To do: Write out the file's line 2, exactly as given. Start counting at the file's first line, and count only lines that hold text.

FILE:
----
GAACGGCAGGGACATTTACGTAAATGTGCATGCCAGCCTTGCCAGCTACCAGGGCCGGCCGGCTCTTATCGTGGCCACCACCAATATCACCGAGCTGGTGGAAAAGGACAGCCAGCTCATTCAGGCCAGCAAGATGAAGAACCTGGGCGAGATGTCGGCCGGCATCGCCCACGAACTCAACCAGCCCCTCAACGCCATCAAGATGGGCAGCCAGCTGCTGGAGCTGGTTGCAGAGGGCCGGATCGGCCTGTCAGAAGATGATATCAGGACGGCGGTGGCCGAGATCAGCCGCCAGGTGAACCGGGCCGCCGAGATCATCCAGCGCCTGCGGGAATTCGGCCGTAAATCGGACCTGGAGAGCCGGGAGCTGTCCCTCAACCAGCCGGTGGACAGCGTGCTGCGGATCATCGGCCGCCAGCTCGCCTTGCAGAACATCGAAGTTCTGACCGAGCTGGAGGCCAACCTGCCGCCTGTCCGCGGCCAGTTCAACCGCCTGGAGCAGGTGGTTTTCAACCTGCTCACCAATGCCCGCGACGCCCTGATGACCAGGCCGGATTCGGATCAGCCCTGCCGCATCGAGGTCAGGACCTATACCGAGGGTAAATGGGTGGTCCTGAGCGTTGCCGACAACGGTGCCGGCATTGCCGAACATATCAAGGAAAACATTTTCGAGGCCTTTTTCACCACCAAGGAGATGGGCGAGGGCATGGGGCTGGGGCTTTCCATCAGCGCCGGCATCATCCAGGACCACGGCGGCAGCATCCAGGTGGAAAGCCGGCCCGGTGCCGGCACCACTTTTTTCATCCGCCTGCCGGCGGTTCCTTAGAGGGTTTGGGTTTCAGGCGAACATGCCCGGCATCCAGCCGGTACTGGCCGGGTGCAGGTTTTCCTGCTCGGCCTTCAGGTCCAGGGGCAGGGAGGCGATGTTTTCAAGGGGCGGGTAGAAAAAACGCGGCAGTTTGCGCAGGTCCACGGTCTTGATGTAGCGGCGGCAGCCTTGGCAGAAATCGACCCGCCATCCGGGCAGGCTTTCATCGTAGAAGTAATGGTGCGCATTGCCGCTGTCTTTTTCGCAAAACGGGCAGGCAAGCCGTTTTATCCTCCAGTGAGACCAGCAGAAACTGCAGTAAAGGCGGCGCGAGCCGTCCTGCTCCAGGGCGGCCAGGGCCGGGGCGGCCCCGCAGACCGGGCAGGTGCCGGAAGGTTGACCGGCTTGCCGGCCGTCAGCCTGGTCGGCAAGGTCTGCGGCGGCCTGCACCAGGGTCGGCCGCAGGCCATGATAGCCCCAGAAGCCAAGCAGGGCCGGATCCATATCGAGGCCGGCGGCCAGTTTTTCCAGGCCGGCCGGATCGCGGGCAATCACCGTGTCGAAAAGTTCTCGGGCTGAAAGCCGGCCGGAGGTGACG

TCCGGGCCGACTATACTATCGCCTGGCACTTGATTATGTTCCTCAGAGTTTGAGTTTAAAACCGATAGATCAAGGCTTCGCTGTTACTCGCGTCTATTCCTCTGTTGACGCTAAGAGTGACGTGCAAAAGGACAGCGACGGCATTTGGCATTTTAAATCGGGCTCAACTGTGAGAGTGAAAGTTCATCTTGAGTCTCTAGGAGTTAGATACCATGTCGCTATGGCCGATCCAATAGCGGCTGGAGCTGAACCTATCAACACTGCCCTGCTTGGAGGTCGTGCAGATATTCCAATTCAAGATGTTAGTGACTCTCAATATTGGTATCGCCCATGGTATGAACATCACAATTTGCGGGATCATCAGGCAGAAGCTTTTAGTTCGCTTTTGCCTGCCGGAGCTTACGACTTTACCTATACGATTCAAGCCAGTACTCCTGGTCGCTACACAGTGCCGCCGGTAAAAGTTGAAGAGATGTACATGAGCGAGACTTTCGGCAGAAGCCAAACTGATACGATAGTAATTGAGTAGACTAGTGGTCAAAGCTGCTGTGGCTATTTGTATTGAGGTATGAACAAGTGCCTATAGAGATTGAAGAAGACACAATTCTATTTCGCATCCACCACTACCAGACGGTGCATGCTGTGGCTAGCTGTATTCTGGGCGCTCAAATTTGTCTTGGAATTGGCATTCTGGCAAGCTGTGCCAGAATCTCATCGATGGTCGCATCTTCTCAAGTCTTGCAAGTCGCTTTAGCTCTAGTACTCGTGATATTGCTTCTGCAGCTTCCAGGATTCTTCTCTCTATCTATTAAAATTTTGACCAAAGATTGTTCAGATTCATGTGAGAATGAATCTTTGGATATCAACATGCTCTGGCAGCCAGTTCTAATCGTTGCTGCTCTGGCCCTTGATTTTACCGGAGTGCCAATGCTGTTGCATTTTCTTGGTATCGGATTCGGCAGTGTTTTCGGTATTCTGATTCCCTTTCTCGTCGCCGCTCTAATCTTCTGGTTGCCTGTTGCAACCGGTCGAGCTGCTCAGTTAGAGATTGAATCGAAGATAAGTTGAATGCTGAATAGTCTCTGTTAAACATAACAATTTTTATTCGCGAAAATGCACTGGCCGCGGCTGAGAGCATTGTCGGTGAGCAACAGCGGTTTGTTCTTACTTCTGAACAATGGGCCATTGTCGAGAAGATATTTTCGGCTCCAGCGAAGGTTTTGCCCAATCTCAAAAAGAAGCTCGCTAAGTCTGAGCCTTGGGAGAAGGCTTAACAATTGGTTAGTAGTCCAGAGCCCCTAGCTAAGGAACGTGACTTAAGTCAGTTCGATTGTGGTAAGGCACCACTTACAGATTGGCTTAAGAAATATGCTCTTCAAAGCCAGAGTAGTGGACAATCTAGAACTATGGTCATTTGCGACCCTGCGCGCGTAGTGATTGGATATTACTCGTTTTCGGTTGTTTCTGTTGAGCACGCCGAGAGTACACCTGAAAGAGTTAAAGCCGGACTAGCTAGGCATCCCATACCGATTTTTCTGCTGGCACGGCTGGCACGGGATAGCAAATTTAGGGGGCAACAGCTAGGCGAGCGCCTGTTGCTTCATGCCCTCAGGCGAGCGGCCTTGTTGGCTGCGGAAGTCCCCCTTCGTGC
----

TCCGGGCCGACTATACTATCGCCTGGCACTTGATTATGTTCCTCAGAGTTTGAGTTTAAAACCGATAGATCAAGGCTTCGCTGTTACTCGCGTCTATTCCTCTGTTGACGCTAAGAGTGACGTGCAAAAGGACAGCGACGGCATTTGGCATTTTAAATCGGGCTCAACTGTGAGAGTGAAAGTTCATCTTGAGTCTCTAGGAGTTAGATACCATGTCGCTATGGCCGATCCAATAGCGGCTGGAGCTGAACCTATCAACACTGCCCTGCTTGGAGGTCGTGCAGATATTCCAATTCAAGATGTTAGTGACTCTCAATATTGGTATCGCCCATGGTATGAACATCACAATTTGCGGGATCATCAGGCAGAAGCTTTTAGTTCGCTTTTGCCTGCCGGAGCTTACGACTTTACCTATACGATTCAAGCCAGTACTCCTGGTCGCTACACAGTGCCGCCGGTAAAAGTTGAAGAGATGTACATGAGCGAGACTTTCGGCAGAAGCCAAACTGATACGATAGTAATTGAGTAGACTAGTGGTCAAAGCTGCTGTGGCTATTTGTATTGAGGTATGAACAAGTGCCTATAGAGATTGAAGAAGACACAATTCTATTTCGCATCCACCACTACCAGACGGTGCATGCTGTGGCTAGCTGTATTCTGGGCGCTCAAATTTGTCTTGGAATTGGCATTCTGGCAAGCTGTGCCAGAATCTCATCGATGGTCGCATCTTCTCAAGTCTTGCAAGTCGCTTTAGCTCTAGTACTCGTGATATTGCTTCTGCAGCTTCCAGGATTCTTCTCTCTATCTATTAAAATTTTGACCAAAGATTGTTCAGATTCATGTGAGAATGAATCTTTGGATATCAACATGCTCTGGCAGCCAGTTCTAATCGTTGCTGCTCTGGCCCTTGATTTTACCGGAGTGCCAATGCTGTTGCATTTTCTTGGTATCGGATTCGGCAGTGTTTTCGGTATTCTGATTCCCTTTCTCGTCGCCGCTCTAATCTTCTGGTTGCCTGTTGCAACCGGTCGAGCTGCTCAGTTAGAGATTGAATCGAAGATAAGTTGAATGCTGAATAGTCTCTGTTAAACATAACAATTTTTATTCGCGAAAATGCACTGGCCGCGGCTGAGAGCATTGTCGGTGAGCAACAGCGGTTTGTTCTTACTTCTGAACAATGGGCCATTGTCGAGAAGATATTTTCGGCTCCAGCGAAGGTTTTGCCCAATCTCAAAAAGAAGCTCGCTAAGTCTGAGCCTTGGGAGAAGGCTTAACAATTGGTTAGTAGTCCAGAGCCCCTAGCTAAGGAACGTGACTTAAGTCAGTTCGATTGTGGTAAGGCACCACTTACAGATTGGCTTAAGAAATATGCTCTTCAAAGCCAGAGTAGTGGACAATCTAGAACTATGGTCATTTGCGACCCTGCGCGCGTAGTGATTGGATATTACTCGTTTTCGGTTGTTTCTGTTGAGCACGCCGAGAGTACACCTGAAAGAGTTAAAGCCGGACTAGCTAGGCATCCCATACCGATTTTTCTGCTGGCACGGCTGGCACGGGATAGCAAATTTAGGGGGCAACAGCTAGGCGAGCGCCTGTTGCTTCATGCCCTCAGGCGAGCGGCCTTGTTGGCTGCGGAAGTCCCCCTTCGTGC